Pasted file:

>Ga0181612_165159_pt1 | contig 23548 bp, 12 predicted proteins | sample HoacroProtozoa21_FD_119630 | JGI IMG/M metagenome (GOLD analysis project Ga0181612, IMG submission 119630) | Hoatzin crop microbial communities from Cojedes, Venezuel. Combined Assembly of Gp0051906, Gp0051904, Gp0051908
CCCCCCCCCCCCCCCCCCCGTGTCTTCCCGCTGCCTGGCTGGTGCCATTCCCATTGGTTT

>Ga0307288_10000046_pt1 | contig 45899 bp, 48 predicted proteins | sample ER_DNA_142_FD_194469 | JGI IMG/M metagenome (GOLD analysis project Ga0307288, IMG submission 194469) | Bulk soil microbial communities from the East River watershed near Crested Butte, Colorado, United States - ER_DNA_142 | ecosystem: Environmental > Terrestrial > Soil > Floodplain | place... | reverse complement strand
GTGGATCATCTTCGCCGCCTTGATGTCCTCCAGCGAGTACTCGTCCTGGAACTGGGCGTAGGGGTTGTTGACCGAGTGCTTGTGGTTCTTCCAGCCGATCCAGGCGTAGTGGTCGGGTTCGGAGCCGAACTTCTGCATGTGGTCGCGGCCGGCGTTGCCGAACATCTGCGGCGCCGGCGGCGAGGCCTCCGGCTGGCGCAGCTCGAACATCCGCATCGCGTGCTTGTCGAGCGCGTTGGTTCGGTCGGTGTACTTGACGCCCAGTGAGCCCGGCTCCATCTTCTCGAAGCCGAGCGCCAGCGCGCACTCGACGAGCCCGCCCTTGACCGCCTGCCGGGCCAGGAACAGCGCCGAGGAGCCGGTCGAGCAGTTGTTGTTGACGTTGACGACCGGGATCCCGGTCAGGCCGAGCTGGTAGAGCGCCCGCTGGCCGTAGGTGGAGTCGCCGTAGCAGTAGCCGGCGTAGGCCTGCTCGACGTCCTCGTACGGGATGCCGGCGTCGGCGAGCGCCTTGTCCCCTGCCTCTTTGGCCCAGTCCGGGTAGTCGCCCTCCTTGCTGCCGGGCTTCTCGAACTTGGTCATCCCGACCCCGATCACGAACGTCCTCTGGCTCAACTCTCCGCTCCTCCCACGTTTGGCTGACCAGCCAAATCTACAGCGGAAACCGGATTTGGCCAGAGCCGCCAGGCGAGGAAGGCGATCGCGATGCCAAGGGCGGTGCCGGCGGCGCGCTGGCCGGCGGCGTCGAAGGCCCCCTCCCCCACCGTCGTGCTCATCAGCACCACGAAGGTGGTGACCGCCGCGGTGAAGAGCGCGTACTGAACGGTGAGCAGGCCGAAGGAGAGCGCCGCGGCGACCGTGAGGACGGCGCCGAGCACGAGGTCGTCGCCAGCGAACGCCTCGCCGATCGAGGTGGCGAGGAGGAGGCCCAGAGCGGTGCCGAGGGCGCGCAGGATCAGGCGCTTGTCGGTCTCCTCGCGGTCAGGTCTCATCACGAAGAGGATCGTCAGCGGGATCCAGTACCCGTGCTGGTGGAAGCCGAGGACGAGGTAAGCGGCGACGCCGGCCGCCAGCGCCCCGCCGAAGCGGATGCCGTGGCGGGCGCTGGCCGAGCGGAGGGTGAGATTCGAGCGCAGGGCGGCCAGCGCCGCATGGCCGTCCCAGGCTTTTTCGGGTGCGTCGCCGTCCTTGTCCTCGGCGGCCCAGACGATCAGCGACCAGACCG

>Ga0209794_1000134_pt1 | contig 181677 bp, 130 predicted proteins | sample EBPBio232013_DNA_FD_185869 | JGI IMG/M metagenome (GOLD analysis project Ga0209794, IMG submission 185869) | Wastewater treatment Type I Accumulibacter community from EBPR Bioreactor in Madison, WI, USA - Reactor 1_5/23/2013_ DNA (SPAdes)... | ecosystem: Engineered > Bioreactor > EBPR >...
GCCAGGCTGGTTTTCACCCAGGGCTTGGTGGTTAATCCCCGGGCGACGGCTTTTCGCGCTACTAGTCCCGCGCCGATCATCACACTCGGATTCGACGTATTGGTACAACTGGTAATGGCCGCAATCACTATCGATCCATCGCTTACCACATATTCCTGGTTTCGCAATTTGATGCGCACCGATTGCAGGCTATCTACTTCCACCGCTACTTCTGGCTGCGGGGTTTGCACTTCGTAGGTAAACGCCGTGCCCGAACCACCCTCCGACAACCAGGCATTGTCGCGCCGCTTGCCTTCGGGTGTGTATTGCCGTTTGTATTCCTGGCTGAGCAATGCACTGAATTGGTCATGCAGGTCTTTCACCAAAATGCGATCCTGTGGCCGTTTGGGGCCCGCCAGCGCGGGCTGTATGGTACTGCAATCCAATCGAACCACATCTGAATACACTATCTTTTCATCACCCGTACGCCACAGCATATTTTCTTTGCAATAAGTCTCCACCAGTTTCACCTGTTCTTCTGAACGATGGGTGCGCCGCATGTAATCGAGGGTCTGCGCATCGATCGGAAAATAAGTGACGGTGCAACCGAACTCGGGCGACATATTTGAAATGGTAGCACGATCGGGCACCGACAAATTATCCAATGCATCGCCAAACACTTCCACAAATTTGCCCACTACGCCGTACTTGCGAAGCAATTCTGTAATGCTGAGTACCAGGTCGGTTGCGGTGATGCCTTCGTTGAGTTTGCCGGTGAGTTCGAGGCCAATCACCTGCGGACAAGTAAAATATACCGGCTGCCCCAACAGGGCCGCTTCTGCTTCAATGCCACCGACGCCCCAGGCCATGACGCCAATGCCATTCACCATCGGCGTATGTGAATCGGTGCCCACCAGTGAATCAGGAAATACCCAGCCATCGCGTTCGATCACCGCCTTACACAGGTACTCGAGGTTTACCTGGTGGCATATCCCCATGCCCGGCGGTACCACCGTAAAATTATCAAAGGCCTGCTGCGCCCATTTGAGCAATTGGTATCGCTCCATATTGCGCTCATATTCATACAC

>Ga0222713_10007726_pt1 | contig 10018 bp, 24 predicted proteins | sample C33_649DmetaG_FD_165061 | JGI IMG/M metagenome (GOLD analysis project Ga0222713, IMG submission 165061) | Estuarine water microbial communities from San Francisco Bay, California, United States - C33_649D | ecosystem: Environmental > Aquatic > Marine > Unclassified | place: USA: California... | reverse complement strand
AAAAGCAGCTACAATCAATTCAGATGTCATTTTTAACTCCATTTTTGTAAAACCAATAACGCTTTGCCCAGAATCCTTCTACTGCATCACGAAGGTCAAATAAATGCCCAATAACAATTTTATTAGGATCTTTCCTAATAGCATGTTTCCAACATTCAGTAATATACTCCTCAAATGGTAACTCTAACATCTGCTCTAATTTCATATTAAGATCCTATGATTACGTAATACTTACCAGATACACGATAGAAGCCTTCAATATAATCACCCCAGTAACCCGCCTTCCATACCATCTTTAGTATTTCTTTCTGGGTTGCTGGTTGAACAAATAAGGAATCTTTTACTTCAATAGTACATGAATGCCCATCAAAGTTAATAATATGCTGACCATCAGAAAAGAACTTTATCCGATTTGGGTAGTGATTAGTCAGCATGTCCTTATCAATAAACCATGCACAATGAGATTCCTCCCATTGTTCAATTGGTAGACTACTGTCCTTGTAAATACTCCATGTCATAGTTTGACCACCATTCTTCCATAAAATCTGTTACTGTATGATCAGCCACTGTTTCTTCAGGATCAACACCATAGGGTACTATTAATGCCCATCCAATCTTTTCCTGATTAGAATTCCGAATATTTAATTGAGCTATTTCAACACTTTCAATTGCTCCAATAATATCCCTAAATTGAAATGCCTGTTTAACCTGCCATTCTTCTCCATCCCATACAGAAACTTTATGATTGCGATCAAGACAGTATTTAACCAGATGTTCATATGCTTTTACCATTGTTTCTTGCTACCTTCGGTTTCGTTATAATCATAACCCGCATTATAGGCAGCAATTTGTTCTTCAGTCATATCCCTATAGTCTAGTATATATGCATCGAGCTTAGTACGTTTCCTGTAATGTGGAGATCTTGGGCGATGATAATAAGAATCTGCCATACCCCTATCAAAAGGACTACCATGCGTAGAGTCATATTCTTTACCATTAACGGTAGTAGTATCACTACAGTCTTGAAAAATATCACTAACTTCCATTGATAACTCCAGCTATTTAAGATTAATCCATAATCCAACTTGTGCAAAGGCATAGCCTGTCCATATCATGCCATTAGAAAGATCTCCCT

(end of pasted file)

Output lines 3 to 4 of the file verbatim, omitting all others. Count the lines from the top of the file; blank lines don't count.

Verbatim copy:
>Ga0307288_10000046_pt1 | contig 45899 bp, 48 predicted proteins | sample ER_DNA_142_FD_194469 | JGI IMG/M metagenome (GOLD analysis project Ga0307288, IMG submission 194469) | Bulk soil microbial communities from the East River watershed near Crested Butte, Colorado, United States - ER_DNA_142 | ecosystem: Environmental > Terrestrial > Soil > Floodplain | place... | reverse complement strand
GTGGATCATCTTCGCCGCCTTGATGTCCTCCAGCGAGTACTCGTCCTGGAACTGGGCGTAGGGGTTGTTGACCGAGTGCTTGTGGTTCTTCCAGCCGATCCAGGCGTAGTGGTCGGGTTCGGAGCCGAACTTCTGCATGTGGTCGCGGCCGGCGTTGCCGAACATCTGCGGCGCCGGCGGCGAGGCCTCCGGCTGGCGCAGCTCGAACATCCGCATCGCGTGCTTGTCGAGCGCGTTGGTTCGGTCGGTGTACTTGACGCCCAGTGAGCCCGGCTCCATCTTCTCGAAGCCGAGCGCCAGCGCGCACTCGACGAGCCCGCCCTTGACCGCCTGCCGGGCCAGGAACAGCGCCGAGGAGCCGGTCGAGCAGTTGTTGTTGACGTTGACGACCGGGATCCCGGTCAGGCCGAGCTGGTAGAGCGCCCGCTGGCCGTAGGTGGAGTCGCCGTAGCAGTAGCCGGCGTAGGCCTGCTCGACGTCCTCGTACGGGATGCCGGCGTCGGCGAGCGCCTTGTCCCCTGCCTCTTTGGCCCAGTCCGGGTAGTCGCCCTCCTTGCTGCCGGGCTTCTCGAACTTGGTCATCCCGACCCCGATCACGAACGTCCTCTGGCTCAACTCTCCGCTCCTCCCACGTTTGGCTGACCAGCCAAATCTACAGCGGAAACCGGATTTGGCCAGAGCCGCCAGGCGAGGAAGGCGATCGCGATGCCAAGGGCGGTGCCGGCGGCGCGCTGGCCGGCGGCGTCGAAGGCCCCCTCCCCCACCGTCGTGCTCATCAGCACCACGAAGGTGGTGACCGCCGCGGTGAAGAGCGCGTACTGAACGGTGAGCAGGCCGAAGGAGAGCGCCGCGGCGACCGTGAGGACGGCGCCGAGCACGAGGTCGTCGCCAGCGAACGCCTCGCCGATCGAGGTGGCGAGGAGGAGGCCCAGAGCGGTGCCGAGGGCGCGCAGGATCAGGCGCTTGTCGGTCTCCTCGCGGTCAGGTCTCATCACGAAGAGGATCGTCAGCGGGATCCAGTACCCGTGCTGGTGGAAGCCGAGGACGAGGTAAGCGGCGACGCCGGCCGCCAGCGCCCCGCCGAAGCGGATGCCGTGGCGGGCGCTGGCCGAGCGGAGGGTGAGATTCGAGCGCAGGGCGGCCAGCGCCGCATGGCCGTCCCAGGCTTTTTCGGGTGCGTCGCCGTCCTTGTCCTCGGCGGCCCAGACGATCAGCGACCAGACCG